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Tripod 1 It has long been a dream of mine to be able to have a camp-fire with a proper tripod (the kind I used to see in pictures of Gypsy encampments in my childhood storybooks). This one was imported from America where outdoor camping and cooking is a lot more widespread and popular. The cast iron cooking pot (which can also be used to bake cakes by playing hot embers on the lid) is also from America. I would ideally prefer a plump little black Welsh cauldroun, but I suppose that one has to move with the times – but that really would be the realisation of a dream for me and after all, Cae Non is the sort of place where dreams really do come true. If anyone knows where I can purchase a traditionally-shaped cauldroun which can actually be used for cooking in, please let me know in the comment box below!

Tripod 2

The contents of our first pan to be heated was Meadowsweet from which Dafydd attempted to make beer. I cannot say that it was an entirely sucessful experiment, but it was certainly good fun and interesting.

New Steps to Stream

Posted on: June 12th, 2013 by
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New StepsI had always intended to make wider, deeper, steps down to the stream. My first attempts were finally washed away during the spring rains – although considering just how much rainfall and flooding we had throughout last year I am amazed that they lasted as long as they did! These are infinitely better… Good for climbing down to the water, standing empty buckets beside you ready to be filled (remember: this is where all our water comes from; for drinking and cooking, washing and the loo and even, if we need it, irrigating the herb beds.) It is also now a lovely place to sit in the sunshine and relax and meditate to the melody of lively water running past one’s feet. We also have a resident, a mole, who now regularly digs out his tunnels and throws the results of his earth-workings out onto the side of the steps. I think that I might plant thyme here and give him an aromatic lawn!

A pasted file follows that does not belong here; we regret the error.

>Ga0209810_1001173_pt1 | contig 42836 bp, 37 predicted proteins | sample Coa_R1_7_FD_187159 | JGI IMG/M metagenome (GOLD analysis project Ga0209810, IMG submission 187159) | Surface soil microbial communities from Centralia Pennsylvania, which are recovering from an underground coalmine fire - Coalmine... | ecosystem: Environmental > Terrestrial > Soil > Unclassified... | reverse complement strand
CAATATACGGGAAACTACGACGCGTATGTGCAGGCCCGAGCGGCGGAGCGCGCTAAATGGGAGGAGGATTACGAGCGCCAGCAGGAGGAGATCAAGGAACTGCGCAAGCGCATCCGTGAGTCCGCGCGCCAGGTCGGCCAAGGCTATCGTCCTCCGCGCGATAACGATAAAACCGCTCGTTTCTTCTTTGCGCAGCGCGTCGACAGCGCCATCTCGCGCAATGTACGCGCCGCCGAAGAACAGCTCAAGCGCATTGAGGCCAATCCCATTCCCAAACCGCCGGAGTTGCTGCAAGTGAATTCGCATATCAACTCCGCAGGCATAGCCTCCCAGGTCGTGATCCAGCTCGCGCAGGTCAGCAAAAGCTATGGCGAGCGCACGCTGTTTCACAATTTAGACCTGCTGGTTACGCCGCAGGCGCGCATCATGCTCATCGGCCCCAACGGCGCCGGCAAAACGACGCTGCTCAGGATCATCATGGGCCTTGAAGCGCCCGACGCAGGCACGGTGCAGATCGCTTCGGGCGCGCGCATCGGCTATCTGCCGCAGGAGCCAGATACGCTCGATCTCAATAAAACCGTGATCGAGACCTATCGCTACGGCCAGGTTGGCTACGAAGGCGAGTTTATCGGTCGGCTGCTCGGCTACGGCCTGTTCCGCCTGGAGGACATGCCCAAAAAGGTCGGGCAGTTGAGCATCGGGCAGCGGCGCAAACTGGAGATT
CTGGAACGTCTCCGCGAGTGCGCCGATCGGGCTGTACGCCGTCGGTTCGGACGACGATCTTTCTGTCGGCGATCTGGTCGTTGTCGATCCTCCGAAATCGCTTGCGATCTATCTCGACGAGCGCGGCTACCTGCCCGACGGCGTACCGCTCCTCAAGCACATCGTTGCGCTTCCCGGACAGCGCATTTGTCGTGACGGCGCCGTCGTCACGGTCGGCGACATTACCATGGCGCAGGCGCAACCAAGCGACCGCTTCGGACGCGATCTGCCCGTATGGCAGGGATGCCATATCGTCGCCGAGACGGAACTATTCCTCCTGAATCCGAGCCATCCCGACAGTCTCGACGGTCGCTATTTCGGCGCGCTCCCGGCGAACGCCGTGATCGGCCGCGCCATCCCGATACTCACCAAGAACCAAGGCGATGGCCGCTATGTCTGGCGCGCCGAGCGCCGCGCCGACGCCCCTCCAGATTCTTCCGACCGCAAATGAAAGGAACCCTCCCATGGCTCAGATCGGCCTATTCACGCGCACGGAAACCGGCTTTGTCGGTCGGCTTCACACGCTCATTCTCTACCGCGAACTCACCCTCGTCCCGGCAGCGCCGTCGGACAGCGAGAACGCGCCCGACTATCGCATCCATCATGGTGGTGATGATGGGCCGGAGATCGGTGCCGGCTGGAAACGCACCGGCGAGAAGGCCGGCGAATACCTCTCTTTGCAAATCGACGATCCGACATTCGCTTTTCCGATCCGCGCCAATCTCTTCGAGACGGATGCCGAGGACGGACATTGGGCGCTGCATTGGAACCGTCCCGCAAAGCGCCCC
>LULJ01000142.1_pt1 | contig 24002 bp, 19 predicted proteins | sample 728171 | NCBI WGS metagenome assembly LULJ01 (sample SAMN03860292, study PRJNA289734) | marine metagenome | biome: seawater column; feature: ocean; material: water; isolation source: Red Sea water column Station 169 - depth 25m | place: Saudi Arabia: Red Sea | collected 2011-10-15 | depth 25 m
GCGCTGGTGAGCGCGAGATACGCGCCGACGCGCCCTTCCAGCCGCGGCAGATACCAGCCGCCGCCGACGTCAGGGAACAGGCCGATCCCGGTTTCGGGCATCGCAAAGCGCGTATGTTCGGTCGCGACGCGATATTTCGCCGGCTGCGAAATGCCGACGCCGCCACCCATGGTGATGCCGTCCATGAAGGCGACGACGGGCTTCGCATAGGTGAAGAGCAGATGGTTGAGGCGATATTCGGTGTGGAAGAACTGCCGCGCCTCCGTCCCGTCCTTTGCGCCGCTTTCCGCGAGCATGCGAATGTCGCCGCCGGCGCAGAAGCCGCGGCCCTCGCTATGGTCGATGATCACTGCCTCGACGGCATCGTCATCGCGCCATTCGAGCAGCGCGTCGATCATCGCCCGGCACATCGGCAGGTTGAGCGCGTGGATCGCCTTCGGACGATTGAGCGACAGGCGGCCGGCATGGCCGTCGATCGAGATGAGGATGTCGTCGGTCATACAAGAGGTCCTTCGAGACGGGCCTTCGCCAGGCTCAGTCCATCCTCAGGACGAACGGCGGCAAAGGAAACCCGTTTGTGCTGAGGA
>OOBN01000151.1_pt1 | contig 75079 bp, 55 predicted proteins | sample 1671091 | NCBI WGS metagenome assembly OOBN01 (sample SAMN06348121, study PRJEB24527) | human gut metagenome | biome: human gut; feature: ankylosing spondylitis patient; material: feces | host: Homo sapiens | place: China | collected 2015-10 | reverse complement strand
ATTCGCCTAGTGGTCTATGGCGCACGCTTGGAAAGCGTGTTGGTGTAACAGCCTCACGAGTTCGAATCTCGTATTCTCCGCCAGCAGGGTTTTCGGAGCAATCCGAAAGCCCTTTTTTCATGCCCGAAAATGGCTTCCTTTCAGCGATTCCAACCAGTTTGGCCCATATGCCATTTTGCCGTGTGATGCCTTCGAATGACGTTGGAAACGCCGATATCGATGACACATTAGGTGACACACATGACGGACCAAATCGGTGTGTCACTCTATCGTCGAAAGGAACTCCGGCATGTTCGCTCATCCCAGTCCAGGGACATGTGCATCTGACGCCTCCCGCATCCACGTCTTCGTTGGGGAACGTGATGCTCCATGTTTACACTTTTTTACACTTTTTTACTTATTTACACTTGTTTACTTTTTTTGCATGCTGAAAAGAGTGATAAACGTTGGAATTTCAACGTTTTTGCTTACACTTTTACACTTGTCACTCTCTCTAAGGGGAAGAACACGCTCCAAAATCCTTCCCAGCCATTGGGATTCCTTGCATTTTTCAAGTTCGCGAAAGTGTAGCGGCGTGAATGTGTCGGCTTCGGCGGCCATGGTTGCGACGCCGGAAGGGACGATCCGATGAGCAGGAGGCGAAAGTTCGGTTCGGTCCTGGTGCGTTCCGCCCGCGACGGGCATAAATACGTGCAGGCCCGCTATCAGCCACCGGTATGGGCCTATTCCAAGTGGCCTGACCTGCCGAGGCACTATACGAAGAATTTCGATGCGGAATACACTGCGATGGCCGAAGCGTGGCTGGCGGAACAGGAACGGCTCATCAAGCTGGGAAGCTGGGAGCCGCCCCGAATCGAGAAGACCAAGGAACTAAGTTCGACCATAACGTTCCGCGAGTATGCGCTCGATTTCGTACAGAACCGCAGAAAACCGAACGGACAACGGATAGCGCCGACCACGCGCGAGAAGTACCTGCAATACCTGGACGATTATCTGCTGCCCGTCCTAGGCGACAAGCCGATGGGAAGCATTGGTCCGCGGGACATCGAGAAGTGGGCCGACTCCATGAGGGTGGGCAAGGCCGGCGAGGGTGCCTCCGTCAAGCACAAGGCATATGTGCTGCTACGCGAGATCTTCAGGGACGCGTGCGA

Have Trolley, Will Travel

Posted on: June 9th, 2013 by
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Have Trolley, Will Travel 1How can one man on his own carry/move an exceptionally heavy picnic table with built in benches half way up a field? No, it isn’t by levitation, although we had considered just about everything else! Holger managed to balance it on our little two-wheeled trolley which we normally use for transporting sacks of coal and logs, cylinders of gas and that sort of thing at home. With some judicious balancing and the use of a couple of pieces of string, he succeeded in pulling it all the way from behind the hard standing (where it had languished since January) to its new position outside the Hafod. Now we have somewhere permenant and stable out of doors to prepare food, eat meals, wash up, or simply sit in the sunshine!

Have Trolley, Will Travel 2

Here the table is already in use – preparing for a barbecue; note the Bratwurst brought by Holger’s relatives from Germany and infinitely superior to anything you can buy here.